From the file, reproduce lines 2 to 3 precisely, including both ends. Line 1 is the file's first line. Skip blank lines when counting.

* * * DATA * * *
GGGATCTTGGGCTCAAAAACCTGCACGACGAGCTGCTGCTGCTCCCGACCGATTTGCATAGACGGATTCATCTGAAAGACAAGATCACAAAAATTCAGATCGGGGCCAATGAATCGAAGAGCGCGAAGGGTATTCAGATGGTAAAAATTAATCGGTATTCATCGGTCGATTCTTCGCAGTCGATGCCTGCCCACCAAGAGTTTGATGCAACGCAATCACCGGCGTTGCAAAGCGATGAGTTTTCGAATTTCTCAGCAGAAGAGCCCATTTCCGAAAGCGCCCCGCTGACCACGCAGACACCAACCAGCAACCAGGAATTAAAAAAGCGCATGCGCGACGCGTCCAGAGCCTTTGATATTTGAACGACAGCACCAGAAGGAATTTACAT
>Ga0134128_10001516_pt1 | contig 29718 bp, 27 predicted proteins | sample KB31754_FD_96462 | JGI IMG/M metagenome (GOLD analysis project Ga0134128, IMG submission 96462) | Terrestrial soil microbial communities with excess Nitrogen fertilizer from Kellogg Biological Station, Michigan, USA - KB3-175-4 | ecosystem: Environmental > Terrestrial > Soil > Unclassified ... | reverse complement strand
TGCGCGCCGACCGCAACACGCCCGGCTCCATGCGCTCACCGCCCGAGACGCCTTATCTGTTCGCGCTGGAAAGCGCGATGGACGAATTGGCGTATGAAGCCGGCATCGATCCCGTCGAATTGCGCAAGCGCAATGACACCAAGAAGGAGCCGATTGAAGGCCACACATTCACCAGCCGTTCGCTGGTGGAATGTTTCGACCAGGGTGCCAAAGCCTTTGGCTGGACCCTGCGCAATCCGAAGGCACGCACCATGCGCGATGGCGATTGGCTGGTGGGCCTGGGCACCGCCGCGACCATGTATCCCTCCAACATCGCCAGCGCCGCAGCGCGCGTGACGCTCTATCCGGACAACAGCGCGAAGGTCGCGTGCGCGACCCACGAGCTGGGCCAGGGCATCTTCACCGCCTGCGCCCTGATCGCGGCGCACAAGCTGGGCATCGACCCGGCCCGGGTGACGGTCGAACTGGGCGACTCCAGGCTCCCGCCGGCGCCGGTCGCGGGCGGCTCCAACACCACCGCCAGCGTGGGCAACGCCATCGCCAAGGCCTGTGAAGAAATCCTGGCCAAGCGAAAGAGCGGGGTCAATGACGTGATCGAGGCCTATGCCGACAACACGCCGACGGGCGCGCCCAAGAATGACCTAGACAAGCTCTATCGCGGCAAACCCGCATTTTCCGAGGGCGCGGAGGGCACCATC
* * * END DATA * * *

>Ga0134128_10001516_pt1 | contig 29718 bp, 27 predicted proteins | sample KB31754_FD_96462 | JGI IMG/M metagenome (GOLD analysis project Ga0134128, IMG submission 96462) | Terrestrial soil microbial communities with excess Nitrogen fertilizer from Kellogg Biological Station, Michigan, USA - KB3-175-4 | ecosystem: Environmental > Terrestrial > Soil > Unclassified ... | reverse complement strand
TGCGCGCCGACCGCAACACGCCCGGCTCCATGCGCTCACCGCCCGAGACGCCTTATCTGTTCGCGCTGGAAAGCGCGATGGACGAATTGGCGTATGAAGCCGGCATCGATCCCGTCGAATTGCGCAAGCGCAATGACACCAAGAAGGAGCCGATTGAAGGCCACACATTCACCAGCCGTTCGCTGGTGGAATGTTTCGACCAGGGTGCCAAAGCCTTTGGCTGGACCCTGCGCAATCCGAAGGCACGCACCATGCGCGATGGCGATTGGCTGGTGGGCCTGGGCACCGCCGCGACCATGTATCCCTCCAACATCGCCAGCGCCGCAGCGCGCGTGACGCTCTATCCGGACAACAGCGCGAAGGTCGCGTGCGCGACCCACGAGCTGGGCCAGGGCATCTTCACCGCCTGCGCCCTGATCGCGGCGCACAAGCTGGGCATCGACCCGGCCCGGGTGACGGTCGAACTGGGCGACTCCAGGCTCCCGCCGGCGCCGGTCGCGGGCGGCTCCAACACCACCGCCAGCGTGGGCAACGCCATCGCCAAGGCCTGTGAAGAAATCCTGGCCAAGCGAAAGAGCGGGGTCAATGACGTGATCGAGGCCTATGCCGACAACACGCCGACGGGCGCGCCCAAGAATGACCTAGACAAGCTCTATCGCGGCAAACCCGCATTTTCCGAGGGCGCGGAGGGCACCATC